Ode to the Johnson Era: Appreciation of 1964 social reforms runs deep in America
Sep 12, 2004
Because election seasons summon memories of earlier campaigns, and because 40 years is a significant anniversary, it is probably inevitable that aging veterans of the Great Society should now be looking back to the 1964 election. It was the one that changed the nation's social landscape.
At least, that's the way we see it. But does anyone else? Social reform is not much of an issue these days, and it would be easy to think that no one remembers the changes that rocked the country in the 1960s when, under an activist president's unrelenting leadership, Congress was turning out reforms -- as the New York Times put it -- the way Detroit turned out cars.
Recently, to commemorate the anniversary of three laws passed in 1964 and 1965 -- civil rights, Medicare and mental health -- a community health center in Round Rock honored Lady Bird Johnson. The event triggered a cascade of mail to the woman whose husband, President Lyndon Johnson, pressed those measures through Congress with her encouragement and support.
The letters reveal a subterranean appreciation of those long-ago reforms that runs through America's consciousness.
The letters -- more than 200 of them -- came from all parts of the country, from community health centers and governors, from 19 U.S. senators and 53 members of the House, from Texas legislators and county judges, and from two former presidents. The roster includes Republicans and Democrats. The theme that threads through them is how changed the country is today because of actions taken four decades ago.
"The 40th anniversary," wrote Gov. Ernie Fletcher of Kentucky, "is a reminder of the great strides that were made during the Johnson administration and how far we have come as a nation."
"The achievements of 1964 and 1965 changed our society and the lives of millions of Americans," wrote Raymond Tamasi of Falmouth, Mass.
"It is almost beyond our imagination," wrote Dan Wilson of Crookston, Minn., "to consider what our country would be like without those laws."
James Clyburn of South Carolina gave a personal testament to their significance. "Before, we lived in a world that offered little hope for young advocates like me, who wanted to participate politically but could not because of an oppressive segregation. Now I have realized the unlikely dream of being a member of the United States Congress."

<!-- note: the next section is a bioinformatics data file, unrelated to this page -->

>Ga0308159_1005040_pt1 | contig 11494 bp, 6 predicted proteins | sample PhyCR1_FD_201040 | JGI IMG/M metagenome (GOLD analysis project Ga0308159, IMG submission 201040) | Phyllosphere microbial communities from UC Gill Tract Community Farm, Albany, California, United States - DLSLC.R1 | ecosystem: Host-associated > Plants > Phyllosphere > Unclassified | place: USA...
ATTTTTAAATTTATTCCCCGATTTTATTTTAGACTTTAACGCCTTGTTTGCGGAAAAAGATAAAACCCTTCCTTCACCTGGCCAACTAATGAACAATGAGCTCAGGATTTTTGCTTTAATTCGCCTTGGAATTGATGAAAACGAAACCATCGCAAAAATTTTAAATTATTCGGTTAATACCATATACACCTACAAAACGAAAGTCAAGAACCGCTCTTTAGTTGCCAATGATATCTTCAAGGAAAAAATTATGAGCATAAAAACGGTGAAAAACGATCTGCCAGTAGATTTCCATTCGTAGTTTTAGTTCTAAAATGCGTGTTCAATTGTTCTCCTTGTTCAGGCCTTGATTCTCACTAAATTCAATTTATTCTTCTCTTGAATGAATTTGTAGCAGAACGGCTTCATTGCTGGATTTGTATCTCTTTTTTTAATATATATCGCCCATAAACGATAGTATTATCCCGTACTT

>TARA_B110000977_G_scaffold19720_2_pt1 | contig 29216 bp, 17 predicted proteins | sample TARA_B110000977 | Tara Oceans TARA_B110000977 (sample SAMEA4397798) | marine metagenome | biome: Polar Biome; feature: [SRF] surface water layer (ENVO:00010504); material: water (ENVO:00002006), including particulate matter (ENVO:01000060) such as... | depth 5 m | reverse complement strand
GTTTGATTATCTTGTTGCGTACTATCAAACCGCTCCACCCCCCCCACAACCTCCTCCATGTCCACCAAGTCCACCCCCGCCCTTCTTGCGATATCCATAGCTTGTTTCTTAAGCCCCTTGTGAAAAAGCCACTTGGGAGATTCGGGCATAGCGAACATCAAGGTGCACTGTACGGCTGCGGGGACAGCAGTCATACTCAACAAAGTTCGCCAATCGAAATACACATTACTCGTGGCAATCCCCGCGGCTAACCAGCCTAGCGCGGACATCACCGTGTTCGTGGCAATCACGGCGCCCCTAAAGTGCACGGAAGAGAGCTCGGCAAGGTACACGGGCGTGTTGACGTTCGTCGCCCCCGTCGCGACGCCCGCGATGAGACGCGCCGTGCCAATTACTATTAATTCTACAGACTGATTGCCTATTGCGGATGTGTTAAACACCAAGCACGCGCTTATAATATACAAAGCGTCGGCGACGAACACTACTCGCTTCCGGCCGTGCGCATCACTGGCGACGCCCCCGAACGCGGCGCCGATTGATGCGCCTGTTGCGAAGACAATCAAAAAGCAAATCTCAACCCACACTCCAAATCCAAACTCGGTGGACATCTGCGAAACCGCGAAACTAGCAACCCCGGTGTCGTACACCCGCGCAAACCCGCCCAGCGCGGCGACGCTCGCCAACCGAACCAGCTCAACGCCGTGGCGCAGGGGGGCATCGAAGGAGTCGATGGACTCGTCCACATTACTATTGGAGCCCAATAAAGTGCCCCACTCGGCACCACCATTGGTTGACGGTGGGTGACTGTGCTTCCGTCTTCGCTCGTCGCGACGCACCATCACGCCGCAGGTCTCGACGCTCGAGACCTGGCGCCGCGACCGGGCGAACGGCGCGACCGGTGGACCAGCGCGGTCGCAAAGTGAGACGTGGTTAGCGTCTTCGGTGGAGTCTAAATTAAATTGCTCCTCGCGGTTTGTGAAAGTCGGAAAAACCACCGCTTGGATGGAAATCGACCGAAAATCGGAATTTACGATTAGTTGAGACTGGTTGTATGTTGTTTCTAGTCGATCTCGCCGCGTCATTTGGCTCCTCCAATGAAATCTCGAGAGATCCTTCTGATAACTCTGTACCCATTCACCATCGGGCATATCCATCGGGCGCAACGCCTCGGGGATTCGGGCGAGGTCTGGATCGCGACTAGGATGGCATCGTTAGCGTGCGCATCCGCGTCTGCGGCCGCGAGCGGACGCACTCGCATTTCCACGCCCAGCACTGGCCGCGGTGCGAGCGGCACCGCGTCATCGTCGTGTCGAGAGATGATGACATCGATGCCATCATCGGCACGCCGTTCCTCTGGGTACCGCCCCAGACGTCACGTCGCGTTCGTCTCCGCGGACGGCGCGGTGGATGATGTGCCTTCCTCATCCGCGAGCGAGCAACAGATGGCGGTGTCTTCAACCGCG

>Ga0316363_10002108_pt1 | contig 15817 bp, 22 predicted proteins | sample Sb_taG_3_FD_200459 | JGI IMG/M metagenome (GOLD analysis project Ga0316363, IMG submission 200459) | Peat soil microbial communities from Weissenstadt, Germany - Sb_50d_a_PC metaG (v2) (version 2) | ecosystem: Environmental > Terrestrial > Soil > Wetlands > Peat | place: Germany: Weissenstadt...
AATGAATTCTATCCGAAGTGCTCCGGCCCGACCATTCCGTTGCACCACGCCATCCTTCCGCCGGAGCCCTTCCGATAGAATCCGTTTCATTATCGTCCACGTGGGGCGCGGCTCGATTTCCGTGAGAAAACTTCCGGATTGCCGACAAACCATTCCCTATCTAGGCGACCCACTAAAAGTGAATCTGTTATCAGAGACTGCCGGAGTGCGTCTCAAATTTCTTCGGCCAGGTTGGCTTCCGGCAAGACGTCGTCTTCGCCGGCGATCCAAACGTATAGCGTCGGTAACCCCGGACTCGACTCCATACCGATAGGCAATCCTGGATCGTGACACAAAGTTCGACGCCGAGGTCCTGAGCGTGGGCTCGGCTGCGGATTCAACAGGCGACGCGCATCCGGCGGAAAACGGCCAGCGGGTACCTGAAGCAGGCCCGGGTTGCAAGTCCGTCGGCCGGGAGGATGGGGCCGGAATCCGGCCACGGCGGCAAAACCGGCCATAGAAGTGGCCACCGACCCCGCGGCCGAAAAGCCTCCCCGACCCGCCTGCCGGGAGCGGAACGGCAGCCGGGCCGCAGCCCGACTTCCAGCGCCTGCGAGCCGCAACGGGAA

Others told of more modest successes. "My 24-year-old son, suffering from a mental health condition, can live a more productive life," wrote Bob Templeton of Midland. Many of the letters thanked Mrs. Johnson for her support of the laws being celebrated.
"You were an important voice," said Sen. Lamar Alexander of Tennessee.
Referring to her whistle-stop campaign through the South to promote civil rights legislation, U.S. Rep. Tom Allen of Maine declared: "You brought courage and good sense to a controversial yet vital matter."
Many of the tributes focused on the issues with which Mrs. Johnson has always been most closely identified -- Head Start and environmental conservation.
"You opened the nation's eyes to the beauty of America," wrote Cooke County Judge Bill Freeman.
"Thank you," said Texas state Rep. Lon Burnam, "for always letting us see the flowers around us."
"In the Army," declared Col. Tone Johnson, division surgeon with the Texas National Guard, "we give medals to people like you."
President Gerald Ford, who did give her a medal -- the Medal of Freedom -- added to its inscription: "Future generations will surely benefit from your tireless work."
Lady Bird Johnson, 91 now, her eloquent voice silenced by a stroke, her eyesight dimmed, listened intently as each letter was read to her, each voice speaking as if across time, of well-fought causes that live on in the lives of so many.
"I hope you can take satisfaction from all your accomplishments," one of the letter-writers told her.
She doesn't say, but I imagine she can.
Harry Middleton, author, presidential speechwriter and onetime journalist, is executive director of the LBJ Foundation, where he prepares new releases of President Johnson's White House tapes. He was director of the LBJ Library for 30 years.